Cybernaut 

Be home for Christmas

It’s a bummer being away from home for the Christmas holidays. I know, because after this year I’ll have missed it five out of six years. In some families, with hordes of children, grandchildren, grandparents, aunts, uncles and cousins, your absence might barely register. In my small family, I represent about 25 per cent of the whole brood, so the empty chair is definitely an issue.

Unfortunately my mom is somewhat of a Luddite – all attempts to wire her into the late 20 th /early21st century with a computer and the Internet have so far failed. Still, I’m hopeful that maybe by next Christmas, if I don’t have a plane ticket, I’ll be able to see her face to face.

Instant Messaging technology is not new, but it is greatly improved. Most of the mainstream IM clients like Yahoo! Messenger, MSN Messenger, AIM, DKMessenger and iChat now allow live video and audio, and with camera and microphone sets starting at under $60, the technology is widely accessible.

It really doesn’t matter what IM client you use, but it does help when you and the people you want to talk to are using the same system – it’s not always a technical requirement, but it helps.

For a look at what’s available, visit www.downloads.com, click on the Internet subdirectory and select Chat. Most of the mainstream messenger services are available through this site.

You can also find this list at www.tucows.com.

Both sites, good to bookmark, will recognize what kind of computer and operating system you’re running, making it easier to find what you’re looking for.

If you have the right hardware and software, and can talk your mom into buying a computer, you’ll never miss another Christmas again.

Google goes big

Attempting to define the Internet is like trying to describe the universe and everything in it, past, present and future, in a hundred words or less. It’s just so utterly massive in its scope, thanks to the decentralized nature of the network, and it’s getting bigger every single day.

Gone are the days when Internet Providers had to explain the Web by suggesting that you could use e-mail to keep in touch with your best friend in Japan, or a Web browser to help your child research a project on dinosaurs. By now the Internet has become such a ubiquitous tool in so many lives that we couldn’t live or work without it. In fact, people are already forgetting what they used to do before the Internet became mainstream.

But somehow, between the birth of the technology and current times, the original concept of the Internet as an open venue to allow the free exchange of ideas and information for the betterment of all humanity has been lost. The Massachusetts Institute of Technology tried to reclaim a little of that original purpose recently when it started to publish entire courses and materials online, free of copyright. Other museums, archives and institutions have done the same in their own quiet way – the quantity of quality information that is out there is truly astonishing.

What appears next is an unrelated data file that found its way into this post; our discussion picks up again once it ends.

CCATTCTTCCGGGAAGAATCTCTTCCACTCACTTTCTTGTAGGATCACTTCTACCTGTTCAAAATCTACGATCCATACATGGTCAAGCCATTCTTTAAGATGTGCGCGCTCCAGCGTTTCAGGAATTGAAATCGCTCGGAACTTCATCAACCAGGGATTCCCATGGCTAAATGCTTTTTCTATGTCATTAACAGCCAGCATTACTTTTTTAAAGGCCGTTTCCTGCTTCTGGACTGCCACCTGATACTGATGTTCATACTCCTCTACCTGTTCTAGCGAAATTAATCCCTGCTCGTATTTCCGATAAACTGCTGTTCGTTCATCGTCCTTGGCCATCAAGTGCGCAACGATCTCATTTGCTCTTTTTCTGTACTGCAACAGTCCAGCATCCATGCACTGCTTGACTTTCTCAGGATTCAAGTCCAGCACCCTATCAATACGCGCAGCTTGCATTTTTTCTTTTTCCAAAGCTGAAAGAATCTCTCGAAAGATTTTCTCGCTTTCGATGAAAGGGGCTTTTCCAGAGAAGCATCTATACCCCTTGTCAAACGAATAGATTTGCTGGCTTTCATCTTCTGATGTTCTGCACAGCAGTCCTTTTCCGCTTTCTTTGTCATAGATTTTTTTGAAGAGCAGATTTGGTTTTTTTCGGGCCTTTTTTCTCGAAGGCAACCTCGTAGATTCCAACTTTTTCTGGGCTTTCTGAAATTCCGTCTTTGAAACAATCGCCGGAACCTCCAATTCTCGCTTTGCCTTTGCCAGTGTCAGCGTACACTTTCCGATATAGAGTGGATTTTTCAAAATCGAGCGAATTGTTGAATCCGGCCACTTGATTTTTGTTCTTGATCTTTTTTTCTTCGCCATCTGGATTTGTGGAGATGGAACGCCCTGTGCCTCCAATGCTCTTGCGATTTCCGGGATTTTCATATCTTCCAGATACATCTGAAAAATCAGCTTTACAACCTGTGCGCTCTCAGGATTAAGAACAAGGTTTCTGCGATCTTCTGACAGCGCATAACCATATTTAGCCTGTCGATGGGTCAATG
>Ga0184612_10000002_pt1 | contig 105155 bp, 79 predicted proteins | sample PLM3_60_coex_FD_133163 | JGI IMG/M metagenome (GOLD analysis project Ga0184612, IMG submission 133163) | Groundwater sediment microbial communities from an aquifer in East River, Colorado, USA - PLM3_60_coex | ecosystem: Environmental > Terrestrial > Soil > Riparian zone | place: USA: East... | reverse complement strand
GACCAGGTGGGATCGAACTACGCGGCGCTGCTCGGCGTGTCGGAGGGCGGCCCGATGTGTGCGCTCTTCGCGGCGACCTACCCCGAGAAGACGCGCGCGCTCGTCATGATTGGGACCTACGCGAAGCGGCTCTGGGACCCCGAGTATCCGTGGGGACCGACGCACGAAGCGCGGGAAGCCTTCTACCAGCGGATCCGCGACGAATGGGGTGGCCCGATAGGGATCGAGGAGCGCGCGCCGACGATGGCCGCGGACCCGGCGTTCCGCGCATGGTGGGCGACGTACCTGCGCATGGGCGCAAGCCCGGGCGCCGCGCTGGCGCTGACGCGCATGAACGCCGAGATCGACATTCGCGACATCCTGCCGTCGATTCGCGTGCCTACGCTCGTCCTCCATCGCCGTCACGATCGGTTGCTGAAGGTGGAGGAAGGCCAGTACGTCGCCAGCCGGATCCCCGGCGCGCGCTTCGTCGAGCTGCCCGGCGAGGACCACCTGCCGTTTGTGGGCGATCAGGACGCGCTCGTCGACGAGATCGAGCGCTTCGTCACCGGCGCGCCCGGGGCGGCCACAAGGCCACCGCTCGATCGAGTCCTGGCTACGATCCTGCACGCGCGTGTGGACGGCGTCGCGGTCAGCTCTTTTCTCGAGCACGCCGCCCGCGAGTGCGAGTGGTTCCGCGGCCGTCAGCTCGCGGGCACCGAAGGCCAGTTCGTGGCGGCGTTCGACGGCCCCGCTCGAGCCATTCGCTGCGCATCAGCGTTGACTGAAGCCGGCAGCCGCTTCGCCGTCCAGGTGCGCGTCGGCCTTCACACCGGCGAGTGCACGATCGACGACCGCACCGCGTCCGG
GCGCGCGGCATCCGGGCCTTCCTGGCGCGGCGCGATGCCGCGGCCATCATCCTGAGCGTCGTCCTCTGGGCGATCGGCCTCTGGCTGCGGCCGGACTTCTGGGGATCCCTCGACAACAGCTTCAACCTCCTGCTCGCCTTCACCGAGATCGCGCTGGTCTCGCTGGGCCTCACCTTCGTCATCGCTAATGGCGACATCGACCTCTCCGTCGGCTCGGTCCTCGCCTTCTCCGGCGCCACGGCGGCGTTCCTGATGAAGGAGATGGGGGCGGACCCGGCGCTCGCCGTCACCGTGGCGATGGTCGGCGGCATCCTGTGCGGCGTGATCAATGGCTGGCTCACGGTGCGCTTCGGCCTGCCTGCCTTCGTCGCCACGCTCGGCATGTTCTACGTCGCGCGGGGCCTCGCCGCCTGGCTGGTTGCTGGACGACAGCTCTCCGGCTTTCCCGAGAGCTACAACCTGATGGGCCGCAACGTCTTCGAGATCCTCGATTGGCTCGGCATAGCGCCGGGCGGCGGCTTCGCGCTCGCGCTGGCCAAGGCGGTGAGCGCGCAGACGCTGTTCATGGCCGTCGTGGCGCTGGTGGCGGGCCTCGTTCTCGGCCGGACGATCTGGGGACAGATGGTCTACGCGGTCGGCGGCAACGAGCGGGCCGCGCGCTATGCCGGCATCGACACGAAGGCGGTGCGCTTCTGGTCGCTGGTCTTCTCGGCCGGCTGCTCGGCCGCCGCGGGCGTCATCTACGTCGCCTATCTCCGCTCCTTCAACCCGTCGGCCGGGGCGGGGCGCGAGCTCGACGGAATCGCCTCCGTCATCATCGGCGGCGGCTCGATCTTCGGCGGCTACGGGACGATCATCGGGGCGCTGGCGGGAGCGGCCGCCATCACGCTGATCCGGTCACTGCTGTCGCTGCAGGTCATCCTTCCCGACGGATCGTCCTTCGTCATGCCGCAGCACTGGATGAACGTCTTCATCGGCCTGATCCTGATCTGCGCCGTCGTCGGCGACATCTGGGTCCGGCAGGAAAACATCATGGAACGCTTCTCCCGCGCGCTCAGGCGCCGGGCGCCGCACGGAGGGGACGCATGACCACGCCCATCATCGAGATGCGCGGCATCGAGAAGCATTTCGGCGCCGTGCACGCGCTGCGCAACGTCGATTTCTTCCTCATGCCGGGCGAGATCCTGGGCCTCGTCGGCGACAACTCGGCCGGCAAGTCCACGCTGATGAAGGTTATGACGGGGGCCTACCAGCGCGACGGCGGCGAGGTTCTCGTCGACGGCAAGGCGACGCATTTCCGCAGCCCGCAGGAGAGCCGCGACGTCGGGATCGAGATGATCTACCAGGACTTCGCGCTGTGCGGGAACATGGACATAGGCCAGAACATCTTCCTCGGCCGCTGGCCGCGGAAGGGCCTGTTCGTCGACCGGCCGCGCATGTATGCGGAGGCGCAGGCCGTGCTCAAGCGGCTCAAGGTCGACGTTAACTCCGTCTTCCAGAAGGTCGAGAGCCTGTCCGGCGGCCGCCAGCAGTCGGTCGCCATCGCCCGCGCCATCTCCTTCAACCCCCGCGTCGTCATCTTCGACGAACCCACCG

But leave it to Google to go one step further. Although it looked as if the popular search engine was on the road to becoming a purely commercial venture with its first public offering of shares, a shift to focused advertising, and the offering of e-mail services, it seems that Google is still committed to the Web’s original purpose.

Last week Google announced plans to create a global virtual library that would be free to all. So far the libraries at the University of Michigan, Harvard, Stanford, and Oxford, along with the New York Public Library, have agreed to be part of the project that involves digitizing millions of books and putting them online. Copyright on all the books has expired and they are now in the public domain, or the publishers’ have granted permission to make them available online.

Not only will this move make rare works widely available to researchers in one easy-to-browse location, it will also serve to protect those books through the ages – a digital backup of rare editions for which there may be only a few remaining copies.

The Internet Archive (www.archive.org) already catalogues tens of thousands of books, as well as multimedia files collected from six countries. The Google project promises to be much larger, including a lot of the same books and information, but you should also visit the Online Archive to get an idea why this is an incredible concept. Want live recordings of the Grateful Dead from the early 1970’s? Sheet music from Mozart? A Shakespeare play? A silent movie from the ’20s?

If the copyright is expired or the writers or artists give their permission, then you can find almost anything in the Archive.

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